Monday - Feb 18, 2019

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Draft Strategy – 3 of the Top 36 RBs

This article stems from this quote in a thread here at fantasysharks.com in the main tank: “The bolded part is key to me this year. I am a firm believer this year that the Top 36 running backs are key to this year’s draft. I want three of those 36. I’m not particular about how I get those three, but that is the focus of the first 4-5 rounds for me. If during a draft I feel I can snag other guys and stretch that to the fifth or sixth rounds, then great. If not, I think that focusing on that gives me the flexibility later on to grab guys at value. When I look at quarterback and wide receiver I see lots of guys I’m OK with after Rounds 6-7. When I’m looking at running back that is not the case this year at all.”

I was asked to expand on this a little so here it is. First of all, I pulled the No. 36 as a reference and hadn’t given a lot of thought to the actual number. As I was looking at the rankings on our very own site’s front page, I realized that that could be cut down to as much as 32, but 36 would be OK. I choose this range because after this I’m just not comfortable counting on many of the guys after that as an RB3 on my team. Looking at those 32-36 players I discovered that the majority of them were gone somewhere in the Top 80 picks of drafts according to the average draft positions on myfantasyleague.com. A few were lasting as far as 100. That told me that my guess of the top seven rounds was fairly accurate.

I figured the best idea was to take this strategy and try to implement it in a few drafts. Knowing that any strategy can be affected by where you draft in the first round, I did three mocks – one with a Top 4 pick, one from the middle, and one at the end. These are the results with comments click on the “draft” to go to the link: 

Draft 1 <—- A few running backs did last longer than I expected. I could have grabbed someone else when I grabbed my third running back. In the end, though, I ended up with what I feel is a strong team with four of those running backs. I’m happy with my wide receivers and OK with my quarterbacks. I have enough depth, I think, to be OK at all positions.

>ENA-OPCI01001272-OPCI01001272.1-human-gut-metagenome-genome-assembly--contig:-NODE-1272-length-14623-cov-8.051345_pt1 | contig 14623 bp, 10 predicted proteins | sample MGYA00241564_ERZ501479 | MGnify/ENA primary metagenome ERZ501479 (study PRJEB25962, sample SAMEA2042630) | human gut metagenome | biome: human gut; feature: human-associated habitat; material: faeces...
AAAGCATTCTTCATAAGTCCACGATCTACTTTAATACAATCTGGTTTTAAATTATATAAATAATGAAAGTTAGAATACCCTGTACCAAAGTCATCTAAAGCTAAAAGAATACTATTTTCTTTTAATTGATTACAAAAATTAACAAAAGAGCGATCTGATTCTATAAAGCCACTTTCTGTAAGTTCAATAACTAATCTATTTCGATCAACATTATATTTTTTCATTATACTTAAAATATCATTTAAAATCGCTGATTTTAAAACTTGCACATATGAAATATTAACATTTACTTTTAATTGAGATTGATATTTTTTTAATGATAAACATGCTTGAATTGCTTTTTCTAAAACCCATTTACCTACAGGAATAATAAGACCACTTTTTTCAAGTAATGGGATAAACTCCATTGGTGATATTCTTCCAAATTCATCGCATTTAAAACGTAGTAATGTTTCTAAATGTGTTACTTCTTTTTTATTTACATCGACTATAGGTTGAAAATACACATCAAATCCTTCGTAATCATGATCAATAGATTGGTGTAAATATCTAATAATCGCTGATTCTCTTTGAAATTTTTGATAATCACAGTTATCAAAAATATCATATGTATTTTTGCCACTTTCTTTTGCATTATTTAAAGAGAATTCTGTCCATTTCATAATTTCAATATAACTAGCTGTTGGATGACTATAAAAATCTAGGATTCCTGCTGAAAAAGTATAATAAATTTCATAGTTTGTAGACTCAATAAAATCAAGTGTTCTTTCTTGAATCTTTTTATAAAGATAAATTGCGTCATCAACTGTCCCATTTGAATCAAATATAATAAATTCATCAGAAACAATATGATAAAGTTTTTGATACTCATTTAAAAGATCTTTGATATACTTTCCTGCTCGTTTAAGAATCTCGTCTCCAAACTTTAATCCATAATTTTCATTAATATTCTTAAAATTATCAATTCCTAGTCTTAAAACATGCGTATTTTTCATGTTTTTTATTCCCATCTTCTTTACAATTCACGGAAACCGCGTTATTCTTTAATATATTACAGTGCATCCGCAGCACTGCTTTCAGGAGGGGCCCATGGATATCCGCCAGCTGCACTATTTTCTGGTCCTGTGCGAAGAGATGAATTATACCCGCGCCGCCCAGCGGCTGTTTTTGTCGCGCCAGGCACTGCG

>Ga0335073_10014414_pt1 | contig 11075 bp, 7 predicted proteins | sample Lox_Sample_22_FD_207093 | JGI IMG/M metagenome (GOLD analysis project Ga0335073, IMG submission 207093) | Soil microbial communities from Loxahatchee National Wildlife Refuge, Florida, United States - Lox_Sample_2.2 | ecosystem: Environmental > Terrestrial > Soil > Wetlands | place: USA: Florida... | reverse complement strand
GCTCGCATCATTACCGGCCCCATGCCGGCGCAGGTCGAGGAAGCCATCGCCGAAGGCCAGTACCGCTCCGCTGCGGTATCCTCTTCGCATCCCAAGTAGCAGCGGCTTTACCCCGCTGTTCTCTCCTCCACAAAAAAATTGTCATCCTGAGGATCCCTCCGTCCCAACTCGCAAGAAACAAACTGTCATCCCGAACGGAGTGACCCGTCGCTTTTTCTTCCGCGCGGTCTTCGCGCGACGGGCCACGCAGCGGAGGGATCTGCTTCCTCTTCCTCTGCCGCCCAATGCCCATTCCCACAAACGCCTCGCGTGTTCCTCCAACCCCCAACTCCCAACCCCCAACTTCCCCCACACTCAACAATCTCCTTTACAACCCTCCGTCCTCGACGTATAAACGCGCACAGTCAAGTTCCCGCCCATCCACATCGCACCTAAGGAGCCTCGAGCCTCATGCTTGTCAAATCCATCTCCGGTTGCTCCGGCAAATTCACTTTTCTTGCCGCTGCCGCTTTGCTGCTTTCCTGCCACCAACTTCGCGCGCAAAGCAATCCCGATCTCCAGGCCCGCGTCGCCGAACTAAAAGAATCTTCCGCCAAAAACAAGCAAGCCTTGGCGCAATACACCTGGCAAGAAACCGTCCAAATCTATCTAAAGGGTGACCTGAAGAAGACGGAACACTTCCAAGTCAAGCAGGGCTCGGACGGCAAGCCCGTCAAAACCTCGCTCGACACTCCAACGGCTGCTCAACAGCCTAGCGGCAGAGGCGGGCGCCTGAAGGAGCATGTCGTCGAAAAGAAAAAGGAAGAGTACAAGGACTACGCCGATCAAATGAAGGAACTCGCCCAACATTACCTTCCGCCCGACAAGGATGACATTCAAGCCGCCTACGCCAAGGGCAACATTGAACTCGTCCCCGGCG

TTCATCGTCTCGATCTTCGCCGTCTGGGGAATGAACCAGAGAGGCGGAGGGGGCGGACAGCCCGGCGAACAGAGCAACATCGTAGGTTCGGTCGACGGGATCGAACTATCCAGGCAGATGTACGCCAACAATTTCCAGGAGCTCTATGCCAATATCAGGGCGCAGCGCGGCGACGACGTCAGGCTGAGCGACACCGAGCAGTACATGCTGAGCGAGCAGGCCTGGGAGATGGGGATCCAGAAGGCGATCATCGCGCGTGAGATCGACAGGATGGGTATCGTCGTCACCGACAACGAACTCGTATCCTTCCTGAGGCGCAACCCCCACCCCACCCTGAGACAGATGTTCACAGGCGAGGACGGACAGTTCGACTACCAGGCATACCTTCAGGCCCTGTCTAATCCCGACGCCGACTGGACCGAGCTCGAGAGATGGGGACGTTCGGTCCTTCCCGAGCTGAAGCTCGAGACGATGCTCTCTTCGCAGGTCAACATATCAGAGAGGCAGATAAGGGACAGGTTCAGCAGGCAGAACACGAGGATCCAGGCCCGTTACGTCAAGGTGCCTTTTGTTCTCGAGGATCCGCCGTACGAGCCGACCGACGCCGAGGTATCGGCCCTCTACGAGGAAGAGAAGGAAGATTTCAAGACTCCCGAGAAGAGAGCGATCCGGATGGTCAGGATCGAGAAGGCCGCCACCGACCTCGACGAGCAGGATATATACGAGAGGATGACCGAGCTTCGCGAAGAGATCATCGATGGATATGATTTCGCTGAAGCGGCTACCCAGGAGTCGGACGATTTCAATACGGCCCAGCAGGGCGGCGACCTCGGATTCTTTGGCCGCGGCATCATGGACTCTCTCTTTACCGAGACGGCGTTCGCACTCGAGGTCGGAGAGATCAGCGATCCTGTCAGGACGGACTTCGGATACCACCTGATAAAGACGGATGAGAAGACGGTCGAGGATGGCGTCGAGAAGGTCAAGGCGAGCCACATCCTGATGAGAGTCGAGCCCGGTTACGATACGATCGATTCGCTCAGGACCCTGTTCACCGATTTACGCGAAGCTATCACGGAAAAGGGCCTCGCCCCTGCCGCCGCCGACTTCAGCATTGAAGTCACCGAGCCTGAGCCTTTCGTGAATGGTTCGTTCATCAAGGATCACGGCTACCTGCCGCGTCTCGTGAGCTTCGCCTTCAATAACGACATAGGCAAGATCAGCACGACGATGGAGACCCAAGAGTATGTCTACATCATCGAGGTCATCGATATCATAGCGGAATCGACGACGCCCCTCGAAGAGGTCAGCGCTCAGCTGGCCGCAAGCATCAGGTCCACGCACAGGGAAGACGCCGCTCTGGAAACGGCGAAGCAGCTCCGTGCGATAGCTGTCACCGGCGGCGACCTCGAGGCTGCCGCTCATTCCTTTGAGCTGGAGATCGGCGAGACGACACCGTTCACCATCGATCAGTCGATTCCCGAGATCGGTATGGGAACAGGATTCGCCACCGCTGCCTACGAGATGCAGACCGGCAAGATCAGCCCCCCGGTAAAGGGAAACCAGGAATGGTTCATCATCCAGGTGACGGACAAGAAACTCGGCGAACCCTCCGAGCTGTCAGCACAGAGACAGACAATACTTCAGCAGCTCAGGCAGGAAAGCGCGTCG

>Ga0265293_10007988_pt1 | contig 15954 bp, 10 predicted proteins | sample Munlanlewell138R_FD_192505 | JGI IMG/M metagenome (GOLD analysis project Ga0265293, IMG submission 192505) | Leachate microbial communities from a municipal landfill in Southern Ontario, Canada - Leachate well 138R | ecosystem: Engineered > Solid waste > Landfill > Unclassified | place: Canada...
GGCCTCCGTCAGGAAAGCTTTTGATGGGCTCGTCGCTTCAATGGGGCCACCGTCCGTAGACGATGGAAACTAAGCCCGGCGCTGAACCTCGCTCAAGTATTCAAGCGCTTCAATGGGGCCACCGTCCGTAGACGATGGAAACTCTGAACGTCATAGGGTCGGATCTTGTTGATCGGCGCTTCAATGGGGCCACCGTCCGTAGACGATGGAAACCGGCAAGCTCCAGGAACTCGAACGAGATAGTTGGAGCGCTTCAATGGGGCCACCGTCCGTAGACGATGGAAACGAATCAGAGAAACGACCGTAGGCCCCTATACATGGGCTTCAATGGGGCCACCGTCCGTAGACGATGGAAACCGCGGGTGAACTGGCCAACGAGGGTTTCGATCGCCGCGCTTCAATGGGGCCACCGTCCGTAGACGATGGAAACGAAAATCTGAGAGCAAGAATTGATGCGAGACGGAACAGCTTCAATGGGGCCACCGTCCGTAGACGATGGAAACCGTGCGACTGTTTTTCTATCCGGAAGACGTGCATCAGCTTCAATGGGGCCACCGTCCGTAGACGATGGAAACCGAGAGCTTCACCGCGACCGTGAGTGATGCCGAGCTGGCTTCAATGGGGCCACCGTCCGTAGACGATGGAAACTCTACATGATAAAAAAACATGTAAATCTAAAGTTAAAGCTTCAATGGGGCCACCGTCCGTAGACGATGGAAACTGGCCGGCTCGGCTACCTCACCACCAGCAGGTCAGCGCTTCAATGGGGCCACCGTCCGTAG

Draft 2 <—- I feel a little weaker at both running back and wide receiver on this one, but overall I think it would be OK. I would have gone wide receiver in Round 1 here had any of those Top 3 made it to me, but overall I’m happy with this team as well. Again I ended up with four of the running backs so I could have possibly swapped out one of those running back picks for another position, but I feel this worked out again even drafting at the end of Round 1.

Draft 3 <—– I’m feeling good about this team as well. My Top 3 running backs and wide receivers are strong, a strong quarterback, strong tight end. A well-balanced team. A little weak at WR4 but that’s OK. I waited a little longer on running back this time and I think came out with three stronger wide receivers by doing so. Again actually got four out of that original 32-36 running back list, because a few guys dropped a lot further than I’d expect.

Overall, I think this is a strong strategy. Of course some guys drafted might move, and might change the outlook of these three teams. I think going with a wide receiver earlier then a quarterback might be better than doing it the other way around like I did. If you have a strategy you like better I urge you to put it through a test and let us know how it works. Maybe I’ll see yours and tweak mine a little.

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FantasySharks.com began in 2003, disseminating fantasy football content on the web for free. It is, or has been, home to some of the most talented and best known fantasy writers on the planet. Owned and operated by Tony Holm (5 time Fantasy Sports Writer Association Hall-of-Fame nominee,) Tony started writing fantasy content in 1993 for the only three fantasy football web sites in existence at the time.